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Mā te whenua e whanake ai te whānau
Rapua Tupu.nz
Reo: English | Māori
Reo: English | Māori

Ko te whakatū tarahati, mana whakahaere rānei

Ko te whakarite tikanga whakahaere o te tarahati

Ko te ahurea o te tarahati, ko ngā tikanga hei ārahi i te katoa – ko ngā kaitiaki, ko ngā kaipupuri hoki ērā – me pēhea ngā whanonga me ngā tikanga tangata ki waenganui i a rātou.

He waka eke noa

A canoe which we are all in with no exception

Why it's important to establish a culture for the trust

A strong, healthy trust relies on having an agreed and positive culture within the ownership and trustees; this includes all parties involved with the trust. The culture could be described as a code of conduct or terms of engagement. It's a framework to enable healthy, robust discussions and decision making as owners and trustees.

Trusts that are successful generally have cultures that focus on things like:

  • respect and trust
  • positive, open communication
  • inclusiveness
  • māoritanga and your tikanga
  • strong relationships.

Knowing the expectations around how everyone should work together will help things run smoothly, and give you a way to deal with things if they don't.  

What to consider

Your culture is about what your priorities are, and the way that you'll do things. For example:

How will we make decisions? 

  • Will there be a fixed chain of command or a democratic process?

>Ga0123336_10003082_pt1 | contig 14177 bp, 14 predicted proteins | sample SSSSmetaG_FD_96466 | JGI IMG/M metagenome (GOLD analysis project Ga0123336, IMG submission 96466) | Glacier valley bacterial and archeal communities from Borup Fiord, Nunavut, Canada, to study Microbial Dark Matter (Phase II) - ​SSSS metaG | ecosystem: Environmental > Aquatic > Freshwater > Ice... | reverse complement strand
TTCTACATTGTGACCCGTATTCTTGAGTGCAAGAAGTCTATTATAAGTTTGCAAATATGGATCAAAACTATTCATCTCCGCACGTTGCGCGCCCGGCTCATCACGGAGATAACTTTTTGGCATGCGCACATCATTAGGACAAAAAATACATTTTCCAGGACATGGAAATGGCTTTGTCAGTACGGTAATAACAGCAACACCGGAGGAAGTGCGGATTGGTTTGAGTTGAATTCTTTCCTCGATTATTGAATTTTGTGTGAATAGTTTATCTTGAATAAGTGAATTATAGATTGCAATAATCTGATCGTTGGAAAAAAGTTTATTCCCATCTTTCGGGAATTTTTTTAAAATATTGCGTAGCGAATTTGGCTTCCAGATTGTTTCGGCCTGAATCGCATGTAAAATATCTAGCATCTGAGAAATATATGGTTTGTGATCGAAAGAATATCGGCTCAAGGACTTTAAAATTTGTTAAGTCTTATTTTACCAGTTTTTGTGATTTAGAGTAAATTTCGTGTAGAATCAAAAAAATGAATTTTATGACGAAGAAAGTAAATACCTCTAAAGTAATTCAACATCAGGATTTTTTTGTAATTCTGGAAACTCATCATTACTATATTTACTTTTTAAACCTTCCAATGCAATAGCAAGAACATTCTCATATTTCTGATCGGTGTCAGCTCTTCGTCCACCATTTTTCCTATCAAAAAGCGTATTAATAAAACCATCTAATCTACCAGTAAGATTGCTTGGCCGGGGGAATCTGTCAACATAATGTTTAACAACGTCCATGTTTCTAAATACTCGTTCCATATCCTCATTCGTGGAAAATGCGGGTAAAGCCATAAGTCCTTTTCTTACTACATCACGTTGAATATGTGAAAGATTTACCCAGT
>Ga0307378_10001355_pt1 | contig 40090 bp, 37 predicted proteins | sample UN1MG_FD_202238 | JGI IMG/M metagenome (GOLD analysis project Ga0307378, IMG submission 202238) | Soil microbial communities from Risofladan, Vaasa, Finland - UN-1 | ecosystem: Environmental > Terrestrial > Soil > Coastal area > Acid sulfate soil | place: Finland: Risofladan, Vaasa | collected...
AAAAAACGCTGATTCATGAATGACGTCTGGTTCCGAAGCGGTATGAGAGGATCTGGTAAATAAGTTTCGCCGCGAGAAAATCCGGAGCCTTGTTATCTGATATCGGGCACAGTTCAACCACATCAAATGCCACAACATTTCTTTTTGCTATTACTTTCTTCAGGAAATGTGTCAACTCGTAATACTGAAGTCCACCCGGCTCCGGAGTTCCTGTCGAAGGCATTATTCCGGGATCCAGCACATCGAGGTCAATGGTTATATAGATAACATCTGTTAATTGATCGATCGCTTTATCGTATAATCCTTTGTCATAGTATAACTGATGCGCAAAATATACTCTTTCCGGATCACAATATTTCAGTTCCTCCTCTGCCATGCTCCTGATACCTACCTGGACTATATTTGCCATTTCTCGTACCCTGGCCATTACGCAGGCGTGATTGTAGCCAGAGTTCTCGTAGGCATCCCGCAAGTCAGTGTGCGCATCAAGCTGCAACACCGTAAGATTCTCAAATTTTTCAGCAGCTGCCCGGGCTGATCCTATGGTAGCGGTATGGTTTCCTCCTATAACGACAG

• How will we incorporate this in our trust order?
  • Will we include owners or the wider community in decision making?

How will we communicate and engage with our people, and vice versa?

  • Will there be a fixed process for speaking during hui – for example, only one person speaking at a time – or something looser?
  • How transparent will the trust be with information, and how can whānau request information from us?
  • How regularly will the trust engage and communicate with owners?
  • How accessible will our core trust documents be?

How will we interact with our stakeholders? 

  • Do we want to work collaboratively with suppliers or just tell them what we want?
  • Will we partner with others, and if so, how will we choose our partners?
  • How will we ensure these partners meet our requirements?

How will we build and strengthen relationships?

  • What are our external relationships?
  • Who will manage our external relationships, and how will they represent the trust while doing so?